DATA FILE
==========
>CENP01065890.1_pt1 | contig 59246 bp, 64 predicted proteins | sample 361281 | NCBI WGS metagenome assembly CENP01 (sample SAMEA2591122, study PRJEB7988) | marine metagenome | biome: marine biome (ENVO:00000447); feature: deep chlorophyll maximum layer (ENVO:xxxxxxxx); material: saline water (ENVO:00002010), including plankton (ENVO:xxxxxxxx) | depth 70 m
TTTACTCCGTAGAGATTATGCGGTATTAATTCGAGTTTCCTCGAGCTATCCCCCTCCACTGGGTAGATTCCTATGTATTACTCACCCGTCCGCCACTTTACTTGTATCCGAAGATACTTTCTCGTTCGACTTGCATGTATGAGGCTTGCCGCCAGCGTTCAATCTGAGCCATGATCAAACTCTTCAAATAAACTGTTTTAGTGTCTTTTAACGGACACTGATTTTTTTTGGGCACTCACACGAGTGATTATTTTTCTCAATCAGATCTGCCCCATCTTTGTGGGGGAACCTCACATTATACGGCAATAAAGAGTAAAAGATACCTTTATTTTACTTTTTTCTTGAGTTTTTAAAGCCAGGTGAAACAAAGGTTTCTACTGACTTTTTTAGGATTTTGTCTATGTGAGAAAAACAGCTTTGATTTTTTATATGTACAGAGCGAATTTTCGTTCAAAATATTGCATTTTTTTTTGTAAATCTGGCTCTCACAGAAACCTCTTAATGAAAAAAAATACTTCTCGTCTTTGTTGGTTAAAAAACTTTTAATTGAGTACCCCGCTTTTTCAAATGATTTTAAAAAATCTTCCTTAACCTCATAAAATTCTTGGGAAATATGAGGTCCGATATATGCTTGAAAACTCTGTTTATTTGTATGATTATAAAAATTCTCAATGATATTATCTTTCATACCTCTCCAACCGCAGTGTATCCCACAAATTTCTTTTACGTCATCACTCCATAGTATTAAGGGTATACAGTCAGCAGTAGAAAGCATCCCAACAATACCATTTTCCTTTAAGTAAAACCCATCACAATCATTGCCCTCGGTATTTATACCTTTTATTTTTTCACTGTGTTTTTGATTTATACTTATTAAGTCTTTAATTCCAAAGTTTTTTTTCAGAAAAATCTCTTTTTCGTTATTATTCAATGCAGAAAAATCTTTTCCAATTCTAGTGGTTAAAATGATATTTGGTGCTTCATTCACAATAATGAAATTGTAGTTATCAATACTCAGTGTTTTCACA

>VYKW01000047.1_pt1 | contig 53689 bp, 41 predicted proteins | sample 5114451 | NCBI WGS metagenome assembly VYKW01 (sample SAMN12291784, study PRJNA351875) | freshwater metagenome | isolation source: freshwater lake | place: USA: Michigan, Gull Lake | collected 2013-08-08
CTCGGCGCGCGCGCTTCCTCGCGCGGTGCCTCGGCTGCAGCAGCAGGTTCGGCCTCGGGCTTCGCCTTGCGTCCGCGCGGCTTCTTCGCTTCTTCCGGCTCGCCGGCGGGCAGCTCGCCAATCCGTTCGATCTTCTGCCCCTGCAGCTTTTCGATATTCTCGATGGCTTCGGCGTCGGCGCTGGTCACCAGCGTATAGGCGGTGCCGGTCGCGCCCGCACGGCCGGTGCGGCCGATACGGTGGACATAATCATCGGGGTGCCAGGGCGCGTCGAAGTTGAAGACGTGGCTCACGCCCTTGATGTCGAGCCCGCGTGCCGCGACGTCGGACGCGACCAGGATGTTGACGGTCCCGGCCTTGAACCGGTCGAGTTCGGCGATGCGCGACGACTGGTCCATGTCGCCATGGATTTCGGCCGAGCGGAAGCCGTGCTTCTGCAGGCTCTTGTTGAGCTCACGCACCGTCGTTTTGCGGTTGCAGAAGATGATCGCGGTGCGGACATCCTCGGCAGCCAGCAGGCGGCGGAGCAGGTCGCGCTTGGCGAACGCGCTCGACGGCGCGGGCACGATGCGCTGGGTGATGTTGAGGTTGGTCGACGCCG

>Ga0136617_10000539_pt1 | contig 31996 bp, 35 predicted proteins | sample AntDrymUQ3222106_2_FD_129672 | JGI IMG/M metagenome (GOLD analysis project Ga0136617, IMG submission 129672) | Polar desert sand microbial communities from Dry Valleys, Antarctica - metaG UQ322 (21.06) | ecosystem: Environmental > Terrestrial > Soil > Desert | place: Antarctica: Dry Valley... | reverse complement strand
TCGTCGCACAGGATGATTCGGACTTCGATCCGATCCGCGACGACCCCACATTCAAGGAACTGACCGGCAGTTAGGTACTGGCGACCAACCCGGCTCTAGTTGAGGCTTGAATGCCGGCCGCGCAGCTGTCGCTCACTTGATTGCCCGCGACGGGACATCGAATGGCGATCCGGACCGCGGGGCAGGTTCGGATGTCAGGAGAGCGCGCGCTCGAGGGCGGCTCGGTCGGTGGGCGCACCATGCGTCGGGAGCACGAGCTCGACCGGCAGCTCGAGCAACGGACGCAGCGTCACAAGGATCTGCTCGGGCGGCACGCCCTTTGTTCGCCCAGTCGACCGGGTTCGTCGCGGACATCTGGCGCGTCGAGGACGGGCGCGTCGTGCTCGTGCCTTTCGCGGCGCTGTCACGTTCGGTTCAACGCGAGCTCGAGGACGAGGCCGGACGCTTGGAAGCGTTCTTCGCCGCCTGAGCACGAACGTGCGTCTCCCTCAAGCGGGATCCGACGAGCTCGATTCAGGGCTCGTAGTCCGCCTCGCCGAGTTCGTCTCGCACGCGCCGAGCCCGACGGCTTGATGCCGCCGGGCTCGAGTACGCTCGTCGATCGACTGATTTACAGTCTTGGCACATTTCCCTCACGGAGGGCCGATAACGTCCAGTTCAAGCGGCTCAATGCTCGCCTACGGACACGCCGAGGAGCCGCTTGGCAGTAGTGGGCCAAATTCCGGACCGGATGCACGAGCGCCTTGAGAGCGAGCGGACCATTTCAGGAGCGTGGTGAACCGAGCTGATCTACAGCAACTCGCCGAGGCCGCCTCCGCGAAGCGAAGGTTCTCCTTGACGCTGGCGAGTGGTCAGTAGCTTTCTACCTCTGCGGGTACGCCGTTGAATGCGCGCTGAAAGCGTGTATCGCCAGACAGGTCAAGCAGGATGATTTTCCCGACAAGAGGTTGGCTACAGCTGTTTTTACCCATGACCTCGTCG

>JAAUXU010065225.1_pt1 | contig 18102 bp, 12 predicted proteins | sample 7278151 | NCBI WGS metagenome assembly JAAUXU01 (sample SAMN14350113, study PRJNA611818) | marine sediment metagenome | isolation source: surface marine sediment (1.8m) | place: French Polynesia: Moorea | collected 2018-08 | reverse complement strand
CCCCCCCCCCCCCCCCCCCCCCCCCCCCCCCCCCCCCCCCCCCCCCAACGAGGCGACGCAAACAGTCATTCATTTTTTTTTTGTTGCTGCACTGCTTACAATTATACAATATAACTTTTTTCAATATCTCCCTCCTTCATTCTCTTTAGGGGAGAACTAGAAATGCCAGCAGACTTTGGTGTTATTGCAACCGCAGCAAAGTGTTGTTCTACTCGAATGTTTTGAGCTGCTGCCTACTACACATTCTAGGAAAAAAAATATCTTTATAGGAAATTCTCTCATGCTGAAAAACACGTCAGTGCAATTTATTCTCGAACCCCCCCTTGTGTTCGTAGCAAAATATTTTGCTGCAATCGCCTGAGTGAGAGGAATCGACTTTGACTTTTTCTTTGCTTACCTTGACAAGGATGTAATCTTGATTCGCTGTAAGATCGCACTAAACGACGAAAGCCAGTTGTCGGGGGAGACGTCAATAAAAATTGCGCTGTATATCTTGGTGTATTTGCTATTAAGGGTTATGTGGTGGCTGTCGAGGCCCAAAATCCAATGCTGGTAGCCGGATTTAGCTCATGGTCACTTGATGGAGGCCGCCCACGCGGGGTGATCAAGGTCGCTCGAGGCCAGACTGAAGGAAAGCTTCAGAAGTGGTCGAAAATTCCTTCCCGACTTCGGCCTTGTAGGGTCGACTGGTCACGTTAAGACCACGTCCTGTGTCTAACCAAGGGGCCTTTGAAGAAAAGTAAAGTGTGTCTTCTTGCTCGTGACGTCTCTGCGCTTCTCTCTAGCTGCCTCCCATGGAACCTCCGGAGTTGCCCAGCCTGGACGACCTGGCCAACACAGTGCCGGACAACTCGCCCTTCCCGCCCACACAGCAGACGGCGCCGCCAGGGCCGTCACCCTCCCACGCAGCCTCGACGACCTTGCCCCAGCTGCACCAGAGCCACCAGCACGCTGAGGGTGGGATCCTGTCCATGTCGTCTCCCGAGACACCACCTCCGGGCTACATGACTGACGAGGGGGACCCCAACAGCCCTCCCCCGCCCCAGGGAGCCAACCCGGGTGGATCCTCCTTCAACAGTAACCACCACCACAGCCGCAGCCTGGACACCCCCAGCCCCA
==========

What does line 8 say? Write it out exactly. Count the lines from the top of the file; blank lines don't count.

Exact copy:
CCCCCCCCCCCCCCCCCCCCCCCCCCCCCCCCCCCCCCCCCCCCCCAACGAGGCGACGCAAACAGTCATTCATTTTTTTTTTGTTGCTGCACTGCTTACAATTATACAATATAACTTTTTTCAATATCTCCCTCCTTCATTCTCTTTAGGGGAGAACTAGAAATGCCAGCAGACTTTGGTGTTATTGCAACCGCAGCAAAGTGTTGTTCTACTCGAATGTTTTGAGCTGCTGCCTACTACACATTCTAGGAAAAAAAATATCTTTATAGGAAATTCTCTCATGCTGAAAAACACGTCAGTGCAATTTATTCTCGAACCCCCCCTTGTGTTCGTAGCAAAATATTTTGCTGCAATCGCCTGAGTGAGAGGAATCGACTTTGACTTTTTCTTTGCTTACCTTGACAAGGATGTAATCTTGATTCGCTGTAAGATCGCACTAAACGACGAAAGCCAGTTGTCGGGGGAGACGTCAATAAAAATTGCGCTGTATATCTTGGTGTATTTGCTATTAAGGGTTATGTGGTGGCTGTCGAGGCCCAAAATCCAATGCTGGTAGCCGGATTTAGCTCATGGTCACTTGATGGAGGCCGCCCACGCGGGGTGATCAAGGTCGCTCGAGGCCAGACTGAAGGAAAGCTTCAGAAGTGGTCGAAAATTCCTTCCCGACTTCGGCCTTGTAGGGTCGACTGGTCACGTTAAGACCACGTCCTGTGTCTAACCAAGGGGCCTTTGAAGAAAAGTAAAGTGTGTCTTCTTGCTCGTGACGTCTCTGCGCTTCTCTCTAGCTGCCTCCCATGGAACCTCCGGAGTTGCCCAGCCTGGACGACCTGGCCAACACAGTGCCGGACAACTCGCCCTTCCCGCCCACACAGCAGACGGCGCCGCCAGGGCCGTCACCCTCCCACGCAGCCTCGACGACCTTGCCCCAGCTGCACCAGAGCCACCAGCACGCTGAGGGTGGGATCCTGTCCATGTCGTCTCCCGAGACACCACCTCCGGGCTACATGACTGACGAGGGGGACCCCAACAGCCCTCCCCCGCCCCAGGGAGCCAACCCGGGTGGATCCTCCTTCAACAGTAACCACCACCACAGCCGCAGCCTGGACACCCCCAGCCCCA